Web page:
AFRIYIE ADAMAdam Afriyie is the Member of Parliament for Windsor and Co-Chair of the 2020 Conservatives Economic Commission.  He was Shadow Minister for Science and Innovation from 2007 to 2010.

The conservative family isn't identifying with the Conservative Party…

The conservative family is thriving
in Britain today. It’s vibrant and dynamic, full of ideas and opinions. It’s purposeful,
strong, diverse, energetic and united in its beliefs. You only have to look at
the passionate conservative youth groups, our grassroot activists and the
thriving think tanks. Then there are those further afield who live by conservative
values, such as small business owners and those people with the work ethic and the
family values shared by so many British citizens from diverse backgrounds. The conservative family is alive and kicking today.

However, anyone with
experience on the doorstep knows that many people with conservative beliefs
are not fully identifying with the Conservative Party. This is a problem
because if the country went to the ballot box today, there would be little chance
of us winning a majority right now. Recent polls tell us everything we need to
know. Sadly, only three in ten people would vote Conservative. So we need to unite, come
together – and tackle this issue urgently. I believe that if we act decisively
now, we can harness the power of the national conservative spirit, welcome
people back into the Conservative fold, and win a decisive victory in 2015.  

…So what’s the problem?

First, we need to unpack the
problem. Conservative-thinking people are dispersed. Many academics, donors and
activists have been turning to other parties including UKIP. Or people we have
traditionally been able to rely on are staying at home, disillusioned with our perceived
priorities – last year, only 15 per cent of people voted for a Police Crime Commissioner.
Others are identifying themselves as Labour supporters or free-market Lib Dems
or working with think tanks trying to push conservative views in different
directions to take the pain away. The fact is, many conservatives are hesitant to
declare their allegiance to the party.

Why are they so reticent to
say they are Conservatives and vote for us? Personally I do not believe that
this has anything to do with how left or right-wing our current policies are. I
believe it’s partly that people don’t trust the perceived direction of travel –
they don’t see why we highlight certain issues first, before others which they regard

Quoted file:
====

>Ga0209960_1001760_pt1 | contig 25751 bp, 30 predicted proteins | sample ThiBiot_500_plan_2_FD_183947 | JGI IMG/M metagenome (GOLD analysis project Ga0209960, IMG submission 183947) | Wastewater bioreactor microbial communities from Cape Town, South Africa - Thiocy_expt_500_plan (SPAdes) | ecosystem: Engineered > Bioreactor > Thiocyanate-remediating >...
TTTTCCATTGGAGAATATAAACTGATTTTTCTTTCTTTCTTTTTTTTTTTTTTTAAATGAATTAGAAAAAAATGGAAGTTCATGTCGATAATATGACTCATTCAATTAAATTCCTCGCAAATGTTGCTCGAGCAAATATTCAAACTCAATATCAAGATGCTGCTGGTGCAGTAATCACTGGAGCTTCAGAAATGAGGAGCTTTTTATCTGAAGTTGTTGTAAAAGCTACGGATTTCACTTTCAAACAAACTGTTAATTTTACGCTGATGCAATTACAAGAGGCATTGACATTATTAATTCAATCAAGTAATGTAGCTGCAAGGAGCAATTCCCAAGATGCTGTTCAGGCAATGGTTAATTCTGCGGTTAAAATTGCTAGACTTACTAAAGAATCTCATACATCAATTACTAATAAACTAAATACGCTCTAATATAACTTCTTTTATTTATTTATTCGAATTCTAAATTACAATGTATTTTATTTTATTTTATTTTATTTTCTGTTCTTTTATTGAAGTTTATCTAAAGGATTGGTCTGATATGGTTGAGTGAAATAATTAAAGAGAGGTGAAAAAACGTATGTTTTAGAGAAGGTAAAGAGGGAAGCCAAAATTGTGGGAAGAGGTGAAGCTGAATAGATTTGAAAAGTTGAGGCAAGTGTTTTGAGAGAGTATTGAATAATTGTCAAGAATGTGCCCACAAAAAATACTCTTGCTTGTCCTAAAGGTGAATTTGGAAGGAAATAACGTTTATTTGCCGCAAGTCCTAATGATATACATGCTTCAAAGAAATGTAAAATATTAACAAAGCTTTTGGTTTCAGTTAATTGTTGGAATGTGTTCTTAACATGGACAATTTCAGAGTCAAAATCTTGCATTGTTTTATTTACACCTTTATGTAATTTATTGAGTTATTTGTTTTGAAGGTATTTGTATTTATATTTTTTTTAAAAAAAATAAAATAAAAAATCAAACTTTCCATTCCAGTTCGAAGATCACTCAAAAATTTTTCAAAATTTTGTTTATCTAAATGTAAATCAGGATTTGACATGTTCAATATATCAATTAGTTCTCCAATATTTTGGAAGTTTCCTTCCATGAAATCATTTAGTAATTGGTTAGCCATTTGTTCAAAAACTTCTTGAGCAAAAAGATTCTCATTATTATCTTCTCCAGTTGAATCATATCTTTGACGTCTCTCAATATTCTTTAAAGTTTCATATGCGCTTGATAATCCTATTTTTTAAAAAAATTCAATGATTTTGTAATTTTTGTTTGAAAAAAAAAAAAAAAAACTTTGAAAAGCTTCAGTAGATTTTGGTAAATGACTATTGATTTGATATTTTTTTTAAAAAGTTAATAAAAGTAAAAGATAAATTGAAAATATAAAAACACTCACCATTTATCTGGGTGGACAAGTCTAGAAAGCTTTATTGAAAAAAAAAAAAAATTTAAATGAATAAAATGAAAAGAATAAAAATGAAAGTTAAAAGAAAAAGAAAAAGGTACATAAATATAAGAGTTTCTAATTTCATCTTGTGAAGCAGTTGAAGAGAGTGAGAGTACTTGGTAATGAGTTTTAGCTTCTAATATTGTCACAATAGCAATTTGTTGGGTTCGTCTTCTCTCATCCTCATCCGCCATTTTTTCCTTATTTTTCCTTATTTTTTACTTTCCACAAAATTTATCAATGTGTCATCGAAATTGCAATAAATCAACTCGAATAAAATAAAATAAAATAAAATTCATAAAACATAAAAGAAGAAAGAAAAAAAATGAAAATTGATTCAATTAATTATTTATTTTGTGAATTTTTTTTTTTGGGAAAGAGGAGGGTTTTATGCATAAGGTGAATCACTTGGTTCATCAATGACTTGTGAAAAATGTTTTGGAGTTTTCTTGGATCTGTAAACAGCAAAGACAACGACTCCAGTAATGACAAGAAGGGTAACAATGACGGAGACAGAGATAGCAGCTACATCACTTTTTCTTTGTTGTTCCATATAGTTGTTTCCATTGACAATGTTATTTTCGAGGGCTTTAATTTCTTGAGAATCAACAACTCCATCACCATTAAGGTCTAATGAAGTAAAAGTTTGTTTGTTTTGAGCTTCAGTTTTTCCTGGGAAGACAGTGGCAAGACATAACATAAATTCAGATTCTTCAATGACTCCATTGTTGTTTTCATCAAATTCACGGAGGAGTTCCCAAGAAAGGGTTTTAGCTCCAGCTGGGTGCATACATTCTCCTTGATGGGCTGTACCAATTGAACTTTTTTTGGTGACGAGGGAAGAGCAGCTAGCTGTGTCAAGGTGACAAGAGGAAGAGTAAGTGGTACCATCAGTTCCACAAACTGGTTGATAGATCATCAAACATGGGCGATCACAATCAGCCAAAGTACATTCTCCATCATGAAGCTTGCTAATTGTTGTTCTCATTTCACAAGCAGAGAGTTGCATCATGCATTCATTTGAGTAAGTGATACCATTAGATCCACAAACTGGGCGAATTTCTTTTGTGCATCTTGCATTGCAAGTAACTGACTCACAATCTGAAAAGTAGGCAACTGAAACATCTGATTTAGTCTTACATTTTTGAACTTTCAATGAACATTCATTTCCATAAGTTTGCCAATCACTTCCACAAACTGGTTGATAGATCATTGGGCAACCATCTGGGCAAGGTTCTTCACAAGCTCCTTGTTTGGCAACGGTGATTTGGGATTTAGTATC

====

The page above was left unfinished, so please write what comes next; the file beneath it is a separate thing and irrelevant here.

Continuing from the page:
as more important. Partly they distrust our individual leaders – they don’t sense
much understanding or see anyone who seems to genuinely care about what they
want. They hear discord and see factions. They see anger and feel under attack.
They know the Government is a Coalition, but even so, they don’t like public strife. And
they certainly don’t like feeling bullied, belittled or ignored.

But in reality they are all conservatives.
They are just not currently on our side. They are not enthusiastic or motivated
enough to voice their allegiance or vote for us. They have a sense of
disconnection. And all this is because there’s a general lack of clarity about
what the Conservative Party now stands for. Conservatives, and the conservative way, are actually in ruddy health – it’s just the Conservative
Party that’s struggling. And all the while, the clock is ticking down towards

The Conservative solution:  A family reunion

Thankfully, the economy is
starting to turn. Growth is edging up, inflation is down and there are now more
people working in the private sector than at any time since records began. But
we cannot sit back and think that a better economy will automatically solve all
our problems in 2015. It won’t. There are huge issues facing our party, and we
can only overcome them if we put all our effort into reuniting the conservative
family. We need to tackle the issues they care about – the common ground that
unites us. And make it easy for people to come back to us. We need to welcome
back all conservatives with open arms irrespective of the party in which they
currently reside.

Our responsibility as MPs and
party leaders is to reach out and recognise that the conservative cause, the
British cause, is bigger and wider than Westminster and the narrow construct of
party membership. The conservative movement is bigger than the political class
and transcends our current policies.

Many conservative-thinking
people are currently supporting UKIP and, to a lesser extent, Labour and the
Lib Dems. If you add these people to the number of demotivated Conservative
voters and people who currently do not vote, together, we would be more than 50 per cent
of the population. And the party would win a massive majority in 2015. If we
stick to our principles this is achievable – 30 years ago today the Conservative
Party had a majority of more than 140 MPs. A big, healthy conservative family
is the key to winning the next election and vital to ensuring we can make
Britain great once more; that we can put this country back on track and give
everyone an opportunity to feel confident in the future.

As politicians and leaders we
need to focus on the conservative way and conservative values. We need to be
clear about where we want to take the country and why. That will take courage,
determination and staying power. But we must unite the conservative family, renew
our pledge to rebuild the party and put this country back where it belongs – at
the top.  I for one will continue to play
my part in welcoming all-comers back to the conservative fold and back to the
Conservative party.